Upon receiving a notice of administration, if an interested individual feels that the personal representative who has been appointed to handle the estate is not qualified for the position, they may move to have the personal representative removed and a new representative appointed. This typically happens when an interested party knows that the personal representative has engaged in behaviors that compromise his or her ability to be a personal representative, or is simply dishonest.

Florida law provides for a wide-ranging basis for removal of a personal representative, including:

  • Incapacity of the personal representative
  • Failure to follow an order from the court
  • Having a conflict of interest with the estate
  • Maladministration of the estate
  • Failure to properly account for the assets of the estate
  • Conviction of a felony

If you are an interested person in an estate – which simply means that you stand to benefit from the estate in any way – you may petition to have a personal representative removed on one of these bases. Alternatively, a court may also decide on its own to remove a personal representative if it questions the ability or competency of the appointed representative.

If a petition is filed, the petitioner must be able to show that one of the statutory justifications for removal applies. This means that an interested person cannot simply petition to remove a personal representative because of a dispute, or because they do not like the person. This is not enough.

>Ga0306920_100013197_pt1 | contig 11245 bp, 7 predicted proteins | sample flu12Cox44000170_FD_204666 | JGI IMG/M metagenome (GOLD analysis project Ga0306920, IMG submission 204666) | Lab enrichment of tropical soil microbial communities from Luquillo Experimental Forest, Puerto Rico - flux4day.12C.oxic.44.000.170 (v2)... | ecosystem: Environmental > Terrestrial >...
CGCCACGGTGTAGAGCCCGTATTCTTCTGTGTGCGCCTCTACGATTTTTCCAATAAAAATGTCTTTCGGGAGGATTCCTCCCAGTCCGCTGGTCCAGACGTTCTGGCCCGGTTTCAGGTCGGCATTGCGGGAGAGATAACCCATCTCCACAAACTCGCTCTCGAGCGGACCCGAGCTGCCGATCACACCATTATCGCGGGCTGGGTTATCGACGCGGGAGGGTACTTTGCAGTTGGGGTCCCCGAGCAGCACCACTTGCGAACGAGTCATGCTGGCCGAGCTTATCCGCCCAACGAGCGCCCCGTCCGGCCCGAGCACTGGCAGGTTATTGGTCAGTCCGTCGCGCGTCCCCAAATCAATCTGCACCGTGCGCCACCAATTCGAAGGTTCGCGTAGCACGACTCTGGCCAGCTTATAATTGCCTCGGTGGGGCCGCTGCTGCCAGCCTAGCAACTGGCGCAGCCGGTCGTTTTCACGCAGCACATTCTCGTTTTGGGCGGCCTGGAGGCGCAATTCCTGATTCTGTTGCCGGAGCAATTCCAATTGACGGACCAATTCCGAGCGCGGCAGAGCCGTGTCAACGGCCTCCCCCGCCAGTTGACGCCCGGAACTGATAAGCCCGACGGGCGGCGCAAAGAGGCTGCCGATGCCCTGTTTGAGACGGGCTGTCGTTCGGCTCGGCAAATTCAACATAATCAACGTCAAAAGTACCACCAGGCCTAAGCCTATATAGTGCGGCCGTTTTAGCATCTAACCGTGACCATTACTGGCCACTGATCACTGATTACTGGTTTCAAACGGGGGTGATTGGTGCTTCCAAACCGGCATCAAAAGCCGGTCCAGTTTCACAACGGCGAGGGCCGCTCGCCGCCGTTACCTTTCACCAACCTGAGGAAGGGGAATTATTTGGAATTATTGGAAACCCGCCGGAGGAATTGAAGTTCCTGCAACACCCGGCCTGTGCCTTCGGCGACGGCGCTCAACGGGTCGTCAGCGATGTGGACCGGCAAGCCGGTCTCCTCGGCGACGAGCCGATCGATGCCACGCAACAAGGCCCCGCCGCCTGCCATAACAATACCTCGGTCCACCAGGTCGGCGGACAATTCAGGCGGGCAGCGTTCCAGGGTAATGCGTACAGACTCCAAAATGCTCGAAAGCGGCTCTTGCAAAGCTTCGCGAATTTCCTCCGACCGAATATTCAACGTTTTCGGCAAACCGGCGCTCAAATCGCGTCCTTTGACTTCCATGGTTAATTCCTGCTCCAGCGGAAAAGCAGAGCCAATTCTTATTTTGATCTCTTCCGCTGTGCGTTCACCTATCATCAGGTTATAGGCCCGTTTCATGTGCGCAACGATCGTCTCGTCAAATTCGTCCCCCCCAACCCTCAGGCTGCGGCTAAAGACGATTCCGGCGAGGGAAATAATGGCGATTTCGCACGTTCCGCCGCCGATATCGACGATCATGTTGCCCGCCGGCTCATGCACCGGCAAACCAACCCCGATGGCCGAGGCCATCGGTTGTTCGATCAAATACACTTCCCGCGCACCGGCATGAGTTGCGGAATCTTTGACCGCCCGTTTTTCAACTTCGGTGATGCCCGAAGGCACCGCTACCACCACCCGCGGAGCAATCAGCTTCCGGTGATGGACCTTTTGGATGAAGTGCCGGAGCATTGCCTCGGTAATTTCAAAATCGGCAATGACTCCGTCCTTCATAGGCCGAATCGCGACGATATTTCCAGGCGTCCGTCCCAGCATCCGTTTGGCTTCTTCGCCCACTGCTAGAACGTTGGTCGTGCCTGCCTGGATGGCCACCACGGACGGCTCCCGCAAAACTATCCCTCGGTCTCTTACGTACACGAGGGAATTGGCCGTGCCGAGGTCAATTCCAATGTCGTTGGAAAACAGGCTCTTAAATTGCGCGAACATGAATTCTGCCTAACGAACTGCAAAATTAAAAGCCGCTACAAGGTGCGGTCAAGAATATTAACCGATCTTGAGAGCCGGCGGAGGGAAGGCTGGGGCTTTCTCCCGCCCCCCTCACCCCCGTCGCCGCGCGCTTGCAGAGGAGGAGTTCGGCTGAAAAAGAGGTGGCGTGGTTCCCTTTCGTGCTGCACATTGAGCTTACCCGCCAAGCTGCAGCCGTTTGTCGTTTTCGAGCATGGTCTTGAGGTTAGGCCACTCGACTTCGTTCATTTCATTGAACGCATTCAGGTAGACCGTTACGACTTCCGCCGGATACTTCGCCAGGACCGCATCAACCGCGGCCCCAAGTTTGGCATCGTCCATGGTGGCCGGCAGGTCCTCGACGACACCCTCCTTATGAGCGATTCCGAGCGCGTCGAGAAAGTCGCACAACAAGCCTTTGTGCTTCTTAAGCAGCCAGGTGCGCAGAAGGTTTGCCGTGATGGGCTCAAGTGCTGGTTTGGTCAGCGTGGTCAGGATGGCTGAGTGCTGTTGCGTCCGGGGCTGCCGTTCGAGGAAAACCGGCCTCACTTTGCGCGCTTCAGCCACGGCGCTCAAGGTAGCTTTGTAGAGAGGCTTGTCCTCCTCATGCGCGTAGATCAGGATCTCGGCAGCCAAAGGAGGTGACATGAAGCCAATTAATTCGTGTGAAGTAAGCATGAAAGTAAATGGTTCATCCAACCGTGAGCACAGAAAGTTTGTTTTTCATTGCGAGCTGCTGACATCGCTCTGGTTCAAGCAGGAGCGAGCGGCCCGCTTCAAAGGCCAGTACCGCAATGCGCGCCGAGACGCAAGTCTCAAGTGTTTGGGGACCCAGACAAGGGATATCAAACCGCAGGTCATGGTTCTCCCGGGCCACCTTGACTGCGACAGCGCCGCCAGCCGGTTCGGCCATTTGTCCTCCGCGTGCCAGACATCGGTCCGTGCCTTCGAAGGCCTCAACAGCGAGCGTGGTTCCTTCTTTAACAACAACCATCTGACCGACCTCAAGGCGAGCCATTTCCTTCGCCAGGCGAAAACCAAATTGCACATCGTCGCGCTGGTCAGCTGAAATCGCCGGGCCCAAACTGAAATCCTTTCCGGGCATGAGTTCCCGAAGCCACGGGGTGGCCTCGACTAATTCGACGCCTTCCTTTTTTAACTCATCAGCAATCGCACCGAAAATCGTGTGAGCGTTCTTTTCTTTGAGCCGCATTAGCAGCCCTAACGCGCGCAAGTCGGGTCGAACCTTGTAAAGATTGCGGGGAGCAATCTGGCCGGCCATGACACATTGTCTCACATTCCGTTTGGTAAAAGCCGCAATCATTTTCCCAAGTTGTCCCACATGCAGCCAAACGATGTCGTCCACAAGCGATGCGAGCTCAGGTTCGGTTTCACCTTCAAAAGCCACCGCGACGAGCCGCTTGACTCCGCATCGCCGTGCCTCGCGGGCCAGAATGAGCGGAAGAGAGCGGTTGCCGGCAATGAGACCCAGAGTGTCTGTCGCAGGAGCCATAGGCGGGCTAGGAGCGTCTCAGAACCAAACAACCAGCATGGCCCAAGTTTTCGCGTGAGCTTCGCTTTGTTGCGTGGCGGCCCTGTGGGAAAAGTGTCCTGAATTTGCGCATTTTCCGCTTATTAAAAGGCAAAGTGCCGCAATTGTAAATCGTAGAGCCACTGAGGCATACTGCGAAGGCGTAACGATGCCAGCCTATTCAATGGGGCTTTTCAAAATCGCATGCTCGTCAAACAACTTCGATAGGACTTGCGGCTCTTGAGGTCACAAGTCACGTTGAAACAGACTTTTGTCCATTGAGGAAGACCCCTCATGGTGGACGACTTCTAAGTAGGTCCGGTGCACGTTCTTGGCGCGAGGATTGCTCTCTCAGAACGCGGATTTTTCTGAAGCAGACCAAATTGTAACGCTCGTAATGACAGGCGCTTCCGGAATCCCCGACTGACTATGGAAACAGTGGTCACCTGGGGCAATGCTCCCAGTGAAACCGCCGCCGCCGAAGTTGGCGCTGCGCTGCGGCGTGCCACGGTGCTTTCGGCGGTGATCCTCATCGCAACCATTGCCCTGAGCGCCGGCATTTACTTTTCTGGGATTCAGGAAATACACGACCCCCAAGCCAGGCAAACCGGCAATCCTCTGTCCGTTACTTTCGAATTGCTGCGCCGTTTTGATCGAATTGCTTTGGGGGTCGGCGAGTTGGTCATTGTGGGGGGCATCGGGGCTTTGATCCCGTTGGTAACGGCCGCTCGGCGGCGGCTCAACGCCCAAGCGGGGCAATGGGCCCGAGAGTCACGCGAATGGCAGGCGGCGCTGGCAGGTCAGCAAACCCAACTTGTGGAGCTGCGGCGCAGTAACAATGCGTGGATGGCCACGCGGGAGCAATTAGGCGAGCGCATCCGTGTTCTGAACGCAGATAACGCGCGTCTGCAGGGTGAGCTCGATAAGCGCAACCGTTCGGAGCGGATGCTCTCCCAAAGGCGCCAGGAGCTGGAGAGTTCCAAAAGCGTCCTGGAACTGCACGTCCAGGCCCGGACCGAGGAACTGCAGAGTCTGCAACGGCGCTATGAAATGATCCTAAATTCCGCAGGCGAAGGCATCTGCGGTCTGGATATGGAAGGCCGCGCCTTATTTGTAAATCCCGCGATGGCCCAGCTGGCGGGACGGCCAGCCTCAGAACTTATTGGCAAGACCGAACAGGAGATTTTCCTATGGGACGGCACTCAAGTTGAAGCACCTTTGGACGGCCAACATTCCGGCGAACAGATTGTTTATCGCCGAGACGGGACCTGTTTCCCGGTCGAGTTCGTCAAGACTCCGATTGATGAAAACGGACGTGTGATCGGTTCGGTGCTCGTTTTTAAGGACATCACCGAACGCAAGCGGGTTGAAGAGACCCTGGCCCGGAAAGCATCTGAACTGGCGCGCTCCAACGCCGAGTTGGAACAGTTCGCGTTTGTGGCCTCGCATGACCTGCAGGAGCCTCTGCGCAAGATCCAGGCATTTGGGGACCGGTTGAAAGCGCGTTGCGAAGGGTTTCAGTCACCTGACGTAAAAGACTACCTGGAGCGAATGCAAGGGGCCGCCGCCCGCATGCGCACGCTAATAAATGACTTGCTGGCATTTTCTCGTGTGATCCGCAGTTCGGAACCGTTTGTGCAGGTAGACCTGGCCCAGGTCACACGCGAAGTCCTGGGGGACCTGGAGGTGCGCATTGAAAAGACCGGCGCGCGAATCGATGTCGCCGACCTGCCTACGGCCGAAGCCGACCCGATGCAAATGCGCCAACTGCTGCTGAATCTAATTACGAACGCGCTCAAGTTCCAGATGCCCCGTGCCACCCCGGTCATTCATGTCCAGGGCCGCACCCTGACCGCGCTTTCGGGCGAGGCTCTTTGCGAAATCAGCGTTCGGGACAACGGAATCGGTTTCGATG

Instead, the petitioner must make a case to the court that the petitioner is not qualified for a specific reason, or has failed to act properly in administering the estate thus far, and a new personal representative is required.

If the court agrees, the personal representative will then have to file an accounting of his or her actions thus far with regard to the estate and the estate assets. This informs the new personal representative and the court of what has already been accomplished, and enables them to keep track of assets that are a part of the estate.

One important thing for all interested parties to know is that there is a time limit on when you can object to a personal representative. After the Notice of Administration is received, an interested party has three months to make an objection to the appointed representative. If an interested person fails to make an objection in this time period, he or she is forever barred from doing so.

Florida Attorneys Helping You Protect Your Rights as a Beneficiary

When a loved one or family member passes away, you want to know that the estate will be kept in good hands and managed as effectively as possible. This requires appointing a personal representative who is capable and skilled at handling potentially complicated affairs.

At Beller and Bustamante, P.L., our probate attorneys frequently assist personal representatives in the administration of estates. They can also work with beneficiaries who believe that it is necessary to remove a personal representative who is not doing his or her job. For more information, contact us online or at (904) 288- 4414.